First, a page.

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What will federal funding cuts mean to Maritimers who depend on C@P sites ? Your thoughts on diversity and multiculturalism in the region / Phone-in : questions about stars, constellations, planets and any object in the night sky

Cut Adrift From The Online World : When you need to apply for a tax credit or passport application or pension benefit, and an official tells you to "download the online form from the government website and print it off", you might grumble about having to do this chore.
But what if you don't have a computer and a fast internet connection to connect with that government website ?
Since 1995, most Canadians in this position have been able to go to a local library or community centre, and - with the help of staff or volunteers - use the local C@P site.
Late last week, though, Industry Canada sent out a note indicating it was going to make deep cuts to funding and the number of sites.
To find out what this will mean in the Maritimes Provinces, we contacted Elizabeth Wilson, who coordinates the Afton Computer Club & Cornwall C@P site in Prince Edward Island, and Eric Stackhouse, Chair of Nova Scotia C@P.

More Than Festivals And Exotic Food : We waded into the complex and often sensitive issues surrounding multiculturalism on Monday's phone-in. The ethnic and cultural makeup of Canada is changing rapidly. And while it's more obvious in places like Toronto, Montreal and Vancouver, the shift is having an effect across the country, including the Maritimes.Our guest was Professor Phil Ryan of Carleton University, whose upcoming book "Multicultiphobia" stresses the need for an open-minded public discussion about the issues raised by multiculturalism.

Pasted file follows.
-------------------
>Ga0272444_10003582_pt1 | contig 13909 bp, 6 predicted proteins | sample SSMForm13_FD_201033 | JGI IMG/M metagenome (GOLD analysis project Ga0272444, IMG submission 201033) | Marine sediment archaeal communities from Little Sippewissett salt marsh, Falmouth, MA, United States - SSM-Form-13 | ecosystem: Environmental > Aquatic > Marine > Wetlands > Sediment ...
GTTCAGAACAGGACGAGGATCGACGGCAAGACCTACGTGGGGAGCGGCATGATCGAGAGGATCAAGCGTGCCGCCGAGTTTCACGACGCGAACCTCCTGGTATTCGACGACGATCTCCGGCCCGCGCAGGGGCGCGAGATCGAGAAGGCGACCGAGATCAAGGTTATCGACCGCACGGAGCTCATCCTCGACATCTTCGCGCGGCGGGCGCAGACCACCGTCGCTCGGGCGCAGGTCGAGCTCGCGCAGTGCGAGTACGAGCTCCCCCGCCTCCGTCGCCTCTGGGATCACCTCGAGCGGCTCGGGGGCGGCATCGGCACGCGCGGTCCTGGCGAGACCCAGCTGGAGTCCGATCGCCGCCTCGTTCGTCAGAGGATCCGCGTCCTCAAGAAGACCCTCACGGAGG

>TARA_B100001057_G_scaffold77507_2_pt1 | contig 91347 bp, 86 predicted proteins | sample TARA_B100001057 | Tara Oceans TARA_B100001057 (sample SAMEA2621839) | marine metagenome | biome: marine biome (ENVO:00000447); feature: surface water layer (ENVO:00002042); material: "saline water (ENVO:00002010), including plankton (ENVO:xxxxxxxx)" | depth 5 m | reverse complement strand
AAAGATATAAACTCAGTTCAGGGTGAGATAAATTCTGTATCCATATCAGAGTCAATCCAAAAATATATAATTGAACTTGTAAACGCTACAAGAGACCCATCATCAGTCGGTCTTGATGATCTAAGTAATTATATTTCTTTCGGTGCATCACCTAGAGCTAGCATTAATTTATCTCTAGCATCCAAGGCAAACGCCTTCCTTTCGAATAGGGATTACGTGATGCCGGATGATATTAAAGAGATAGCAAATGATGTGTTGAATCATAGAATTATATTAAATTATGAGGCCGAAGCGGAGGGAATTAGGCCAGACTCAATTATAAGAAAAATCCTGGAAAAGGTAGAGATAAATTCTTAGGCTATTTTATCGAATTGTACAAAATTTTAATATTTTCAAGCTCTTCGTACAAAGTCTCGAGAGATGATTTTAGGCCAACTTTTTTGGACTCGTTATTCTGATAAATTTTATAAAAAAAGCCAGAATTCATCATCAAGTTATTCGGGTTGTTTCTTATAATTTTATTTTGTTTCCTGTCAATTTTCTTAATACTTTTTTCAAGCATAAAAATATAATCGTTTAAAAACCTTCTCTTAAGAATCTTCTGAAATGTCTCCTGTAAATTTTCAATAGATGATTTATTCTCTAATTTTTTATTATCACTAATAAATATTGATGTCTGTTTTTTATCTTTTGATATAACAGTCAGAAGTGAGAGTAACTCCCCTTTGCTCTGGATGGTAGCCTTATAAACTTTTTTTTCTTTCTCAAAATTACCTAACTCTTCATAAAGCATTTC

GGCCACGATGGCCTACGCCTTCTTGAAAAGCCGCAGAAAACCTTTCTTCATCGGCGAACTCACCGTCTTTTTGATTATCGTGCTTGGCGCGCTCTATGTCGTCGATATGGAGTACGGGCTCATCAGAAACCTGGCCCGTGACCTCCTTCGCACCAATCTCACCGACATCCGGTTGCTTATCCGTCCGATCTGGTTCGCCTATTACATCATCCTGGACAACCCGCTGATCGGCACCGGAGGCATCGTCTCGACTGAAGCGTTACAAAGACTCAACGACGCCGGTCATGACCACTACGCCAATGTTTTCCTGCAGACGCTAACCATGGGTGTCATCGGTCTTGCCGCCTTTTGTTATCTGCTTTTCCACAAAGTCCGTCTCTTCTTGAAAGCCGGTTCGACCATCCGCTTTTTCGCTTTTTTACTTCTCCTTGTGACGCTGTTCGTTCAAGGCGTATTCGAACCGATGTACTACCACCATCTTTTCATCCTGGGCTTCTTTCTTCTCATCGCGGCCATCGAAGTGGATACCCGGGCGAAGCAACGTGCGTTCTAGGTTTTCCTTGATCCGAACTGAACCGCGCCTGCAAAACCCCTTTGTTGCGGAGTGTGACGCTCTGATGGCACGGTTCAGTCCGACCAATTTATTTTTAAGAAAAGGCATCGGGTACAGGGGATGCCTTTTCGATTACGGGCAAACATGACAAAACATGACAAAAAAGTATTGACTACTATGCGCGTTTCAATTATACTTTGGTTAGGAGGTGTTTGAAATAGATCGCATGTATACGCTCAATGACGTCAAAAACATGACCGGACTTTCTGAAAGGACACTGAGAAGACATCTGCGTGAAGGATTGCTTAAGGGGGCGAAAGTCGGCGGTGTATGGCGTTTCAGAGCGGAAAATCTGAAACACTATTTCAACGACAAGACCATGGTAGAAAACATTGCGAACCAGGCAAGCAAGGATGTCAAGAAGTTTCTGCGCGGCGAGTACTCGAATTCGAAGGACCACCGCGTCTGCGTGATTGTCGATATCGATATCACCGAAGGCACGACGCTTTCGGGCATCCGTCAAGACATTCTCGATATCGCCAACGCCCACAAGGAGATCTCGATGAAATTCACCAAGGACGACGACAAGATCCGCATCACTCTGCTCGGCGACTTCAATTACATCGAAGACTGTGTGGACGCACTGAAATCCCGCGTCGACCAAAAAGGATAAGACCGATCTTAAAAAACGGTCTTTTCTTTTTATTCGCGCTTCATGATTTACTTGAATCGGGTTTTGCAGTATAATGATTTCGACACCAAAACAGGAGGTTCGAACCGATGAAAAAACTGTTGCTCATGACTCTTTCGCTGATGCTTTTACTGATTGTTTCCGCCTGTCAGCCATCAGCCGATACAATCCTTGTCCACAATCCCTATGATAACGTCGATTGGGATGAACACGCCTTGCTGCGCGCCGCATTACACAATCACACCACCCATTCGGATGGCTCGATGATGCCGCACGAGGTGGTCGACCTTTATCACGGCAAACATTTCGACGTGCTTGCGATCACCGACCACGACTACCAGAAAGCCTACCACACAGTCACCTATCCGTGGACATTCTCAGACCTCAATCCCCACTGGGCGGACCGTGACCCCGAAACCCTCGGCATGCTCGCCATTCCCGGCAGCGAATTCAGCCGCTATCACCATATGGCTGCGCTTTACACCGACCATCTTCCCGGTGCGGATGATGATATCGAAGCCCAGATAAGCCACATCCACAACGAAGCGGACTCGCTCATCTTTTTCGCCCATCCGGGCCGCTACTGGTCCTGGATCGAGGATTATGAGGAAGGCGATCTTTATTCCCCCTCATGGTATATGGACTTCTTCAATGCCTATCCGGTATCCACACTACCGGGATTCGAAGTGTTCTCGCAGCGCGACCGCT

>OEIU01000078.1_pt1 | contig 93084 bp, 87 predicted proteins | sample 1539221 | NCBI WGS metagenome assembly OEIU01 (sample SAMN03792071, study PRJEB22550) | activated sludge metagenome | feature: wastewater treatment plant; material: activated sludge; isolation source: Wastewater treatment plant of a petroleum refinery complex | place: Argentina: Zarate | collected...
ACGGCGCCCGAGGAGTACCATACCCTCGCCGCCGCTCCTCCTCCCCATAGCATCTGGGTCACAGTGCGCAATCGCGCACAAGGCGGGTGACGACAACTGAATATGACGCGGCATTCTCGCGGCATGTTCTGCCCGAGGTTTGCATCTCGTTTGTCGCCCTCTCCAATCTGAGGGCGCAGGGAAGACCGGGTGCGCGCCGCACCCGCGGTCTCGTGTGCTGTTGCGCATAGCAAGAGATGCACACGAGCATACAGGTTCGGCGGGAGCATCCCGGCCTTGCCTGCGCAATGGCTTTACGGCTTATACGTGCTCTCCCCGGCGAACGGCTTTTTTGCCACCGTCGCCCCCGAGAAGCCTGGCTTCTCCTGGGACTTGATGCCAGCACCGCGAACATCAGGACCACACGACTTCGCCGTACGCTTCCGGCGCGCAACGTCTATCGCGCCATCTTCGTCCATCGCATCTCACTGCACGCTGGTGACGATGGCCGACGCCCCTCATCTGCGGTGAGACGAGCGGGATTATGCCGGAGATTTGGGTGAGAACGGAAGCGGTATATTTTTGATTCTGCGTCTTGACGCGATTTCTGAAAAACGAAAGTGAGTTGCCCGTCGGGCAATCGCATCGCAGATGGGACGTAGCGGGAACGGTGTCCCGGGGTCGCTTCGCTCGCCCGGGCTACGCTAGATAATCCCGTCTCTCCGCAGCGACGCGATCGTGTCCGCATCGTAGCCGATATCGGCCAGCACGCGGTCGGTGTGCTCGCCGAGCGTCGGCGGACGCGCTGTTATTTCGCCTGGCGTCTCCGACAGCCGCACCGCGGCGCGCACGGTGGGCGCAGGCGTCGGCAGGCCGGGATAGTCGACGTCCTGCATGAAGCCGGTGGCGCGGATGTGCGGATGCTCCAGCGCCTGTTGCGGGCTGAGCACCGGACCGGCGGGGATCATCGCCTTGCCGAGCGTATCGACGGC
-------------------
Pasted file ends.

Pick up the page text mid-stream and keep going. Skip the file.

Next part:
We asked you what you wish to make of the changing mix of ethnicity, race and culture in Canada. Producer Deborah Woolway dropped in to read your email comments

Look Up; Look 'Way Up : In  the past two weeks, the constellation Orion seems to have moved and turned considerably in the night sky. Will it disappear before summer?  And has the spot on the horizon where the sun rises been moving at a faster rate than in January ?
Well, all stars and constellations shift as the seasons pass - but why?  Our next two guests are prepared to answer questions like those - and any others you have about the night sky.
Dave Lane is Vice President of the Royal Astronomical Society of Canada and a technician at the observatory at St Mary's University in Halifax. Douglas Pitcairn teaches at the university's Department of Astronomy and Physics. They answered questions about things you see in the night sky.   
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